20 Feb Complete in Christ
The Christian disciplines, such as daily reading of the Scriptures, prayer, worship, witnessing, etc., are all crucial for a healthy, balanced Christian life. While we should never neglect these disciplines, they alone are not enough. In the Scriptures, we find that experiences, encounters with the Lord and even angels, changed people more radically and propelled them toward their destiny far more than any amount of study could have done.
Many foolish ones do not do anything but wait for such encounters. We cannot neglect study and the other basic disciplines, because they prepare us for the encounters, yet we need encounters too. Consider praying for them, but especially pray for an experience of the love of God. We will never be who we are called to be or accomplish what we are called to accomplish without His love.
We encounter many traps and sidetracks on the path of life. I have been tricked by some for periods of time. Although they were traps that sidetracked me, I have learned a lot from them. These lessons have been illuminated to me even more through recent prophetic experiences which I wrote about in my latest book, The Path. I will have far more to share about these in the sequel, but I will include some in our Word For The Weekstudies. You will not have to fall into the same traps if you learn from my experiences, just as I have avoided many by learning from others.
The path of life is meant to be a long, hard journey. It is intended to fashion us not only into the best people we can be on this earth, but also those worthy to be the royalty of the universe—God’s own sons and daughters who will rule and reign with Him. This is the highest calling and greatest opportunity there will ever be. If it were easy, everyone would do it. It is not meant to be easy. It is meant to require such focus, devotion, endurance, and sacrifice that even the angels will say that these are worthy to be their judges.
It is important to see the prize of the high calling in Christ, but selfish ambition will not be enough to keep us on the path. Only the love of Christ, the same love of the Father for Him, will keep us on the path. In I Corinthians 13:8 we read that “love never fails.” This could have been translated “love never quits.” Only love for God, the love of God that He has “shed abroad in our hearts” (see Romans 5:5), will never quit. For this reason, love must always be our chief pursuit.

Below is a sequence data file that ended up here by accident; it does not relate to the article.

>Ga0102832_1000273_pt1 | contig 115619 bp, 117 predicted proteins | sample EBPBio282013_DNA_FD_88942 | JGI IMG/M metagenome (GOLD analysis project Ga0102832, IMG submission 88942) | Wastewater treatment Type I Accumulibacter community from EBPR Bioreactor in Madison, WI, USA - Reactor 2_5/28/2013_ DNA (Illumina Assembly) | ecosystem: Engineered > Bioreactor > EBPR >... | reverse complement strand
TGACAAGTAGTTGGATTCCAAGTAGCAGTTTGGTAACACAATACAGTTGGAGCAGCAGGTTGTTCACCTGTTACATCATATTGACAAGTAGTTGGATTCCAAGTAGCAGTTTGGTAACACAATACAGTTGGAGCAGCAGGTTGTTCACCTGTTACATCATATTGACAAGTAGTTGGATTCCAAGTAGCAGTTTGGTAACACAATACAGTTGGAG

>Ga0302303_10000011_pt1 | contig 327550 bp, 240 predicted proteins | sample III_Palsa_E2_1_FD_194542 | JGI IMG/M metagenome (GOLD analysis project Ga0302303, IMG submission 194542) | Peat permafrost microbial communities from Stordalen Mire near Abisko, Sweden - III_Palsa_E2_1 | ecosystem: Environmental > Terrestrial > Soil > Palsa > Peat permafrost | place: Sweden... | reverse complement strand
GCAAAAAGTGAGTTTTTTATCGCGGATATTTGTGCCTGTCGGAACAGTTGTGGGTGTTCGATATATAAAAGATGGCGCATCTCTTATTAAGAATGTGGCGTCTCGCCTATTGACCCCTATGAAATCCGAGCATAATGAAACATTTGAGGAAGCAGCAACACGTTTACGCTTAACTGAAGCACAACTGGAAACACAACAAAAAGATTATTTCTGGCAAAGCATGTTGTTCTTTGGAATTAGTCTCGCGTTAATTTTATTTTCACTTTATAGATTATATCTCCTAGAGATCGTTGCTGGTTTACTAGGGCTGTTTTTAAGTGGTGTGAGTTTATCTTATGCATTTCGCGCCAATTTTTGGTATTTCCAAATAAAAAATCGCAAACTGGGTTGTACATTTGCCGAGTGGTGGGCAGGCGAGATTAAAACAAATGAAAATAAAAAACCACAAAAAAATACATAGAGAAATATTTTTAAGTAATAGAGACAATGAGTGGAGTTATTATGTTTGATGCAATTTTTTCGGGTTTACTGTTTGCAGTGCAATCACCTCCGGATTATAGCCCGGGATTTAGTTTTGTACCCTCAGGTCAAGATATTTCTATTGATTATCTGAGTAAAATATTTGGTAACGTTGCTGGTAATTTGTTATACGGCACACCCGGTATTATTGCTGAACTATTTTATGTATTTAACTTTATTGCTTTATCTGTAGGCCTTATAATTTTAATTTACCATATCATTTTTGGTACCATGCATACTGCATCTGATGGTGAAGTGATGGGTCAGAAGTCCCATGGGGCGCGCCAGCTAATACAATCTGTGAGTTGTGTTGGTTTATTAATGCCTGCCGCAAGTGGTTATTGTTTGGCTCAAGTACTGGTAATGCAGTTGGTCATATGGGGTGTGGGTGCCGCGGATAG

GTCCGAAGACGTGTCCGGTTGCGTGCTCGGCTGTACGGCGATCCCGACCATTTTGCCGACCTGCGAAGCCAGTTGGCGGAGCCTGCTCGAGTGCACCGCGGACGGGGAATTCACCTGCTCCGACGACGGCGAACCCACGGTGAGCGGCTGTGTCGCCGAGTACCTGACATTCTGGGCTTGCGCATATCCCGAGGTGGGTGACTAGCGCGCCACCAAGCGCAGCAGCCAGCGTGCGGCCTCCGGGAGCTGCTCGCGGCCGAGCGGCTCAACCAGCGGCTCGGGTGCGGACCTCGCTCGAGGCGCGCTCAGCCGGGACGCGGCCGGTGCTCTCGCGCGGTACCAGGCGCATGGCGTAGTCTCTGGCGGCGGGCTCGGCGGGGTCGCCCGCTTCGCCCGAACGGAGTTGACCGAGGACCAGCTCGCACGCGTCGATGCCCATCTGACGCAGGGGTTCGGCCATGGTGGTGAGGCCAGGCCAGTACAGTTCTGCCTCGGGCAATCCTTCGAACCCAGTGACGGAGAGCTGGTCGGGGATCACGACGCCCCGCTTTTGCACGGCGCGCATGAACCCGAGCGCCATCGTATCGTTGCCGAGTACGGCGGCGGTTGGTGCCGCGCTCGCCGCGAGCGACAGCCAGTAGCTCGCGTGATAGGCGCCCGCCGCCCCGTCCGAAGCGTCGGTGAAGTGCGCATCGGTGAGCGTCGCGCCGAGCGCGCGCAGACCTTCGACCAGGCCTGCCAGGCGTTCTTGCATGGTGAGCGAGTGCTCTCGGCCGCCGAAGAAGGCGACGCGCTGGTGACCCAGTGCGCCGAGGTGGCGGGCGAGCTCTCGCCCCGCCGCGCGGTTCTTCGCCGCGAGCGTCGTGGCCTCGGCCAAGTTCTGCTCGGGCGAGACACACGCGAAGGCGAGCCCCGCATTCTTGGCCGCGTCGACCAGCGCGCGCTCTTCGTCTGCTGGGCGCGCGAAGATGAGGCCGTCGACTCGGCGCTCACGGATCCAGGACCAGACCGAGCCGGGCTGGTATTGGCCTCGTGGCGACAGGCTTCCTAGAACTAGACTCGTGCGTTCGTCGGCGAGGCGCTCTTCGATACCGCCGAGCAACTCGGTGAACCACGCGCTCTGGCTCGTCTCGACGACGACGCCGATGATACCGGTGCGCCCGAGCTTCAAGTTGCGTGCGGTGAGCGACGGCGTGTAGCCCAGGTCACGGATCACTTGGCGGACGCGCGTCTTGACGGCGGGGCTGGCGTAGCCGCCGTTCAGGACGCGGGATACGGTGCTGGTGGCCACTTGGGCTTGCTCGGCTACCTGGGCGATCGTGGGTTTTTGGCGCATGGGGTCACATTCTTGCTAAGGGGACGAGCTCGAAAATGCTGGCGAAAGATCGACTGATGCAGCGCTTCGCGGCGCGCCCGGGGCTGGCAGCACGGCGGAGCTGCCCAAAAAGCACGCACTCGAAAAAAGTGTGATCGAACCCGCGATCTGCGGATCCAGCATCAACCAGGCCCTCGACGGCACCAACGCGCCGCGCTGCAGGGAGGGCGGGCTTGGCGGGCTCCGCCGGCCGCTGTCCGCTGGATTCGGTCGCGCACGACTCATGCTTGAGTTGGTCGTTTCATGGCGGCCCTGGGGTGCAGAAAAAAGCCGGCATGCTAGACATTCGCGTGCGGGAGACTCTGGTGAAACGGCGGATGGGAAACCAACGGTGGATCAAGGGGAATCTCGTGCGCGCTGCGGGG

Now let’s get practical. What will it look like if we are walking in that love? We must have a vision for this if we are going to fulfill The Great Commission to make disciples. We cannot impart what we have not received. As we are told in Ephesians 1, the goal of all creation is to be summed up in Christ. It was for this reason the Apostle Paul made what could possibly be the most profound statement declaring the most basic purpose of true ministry here in Colossians 1:28-29:
We proclaim Him, admonishing every man and teaching every man with all wisdom, so that we may present every man complete in Christ. For this purpose also I labor, striving according to His power, which mightily works within me.
Think about what it would be like to be devoted to presenting everyone complete in Christ. In a practical way, I think Paul sought to discern where everyone was in their relationship to Christ to help them along the way toward being “summed up in Christ,” or “complete in Christ.” If they did not know Him, Paul would introduce them to their Savior. If they did know Him, Paul would seek to discern how mature they were in Him so that he could help them take the next step and grow more in Him. In all things, Paul sought to impart and bring forth Christ in His people. That is the foundation of true apostolic ministry—seeing Christ formed in His people, not just trying to get people into a certain form.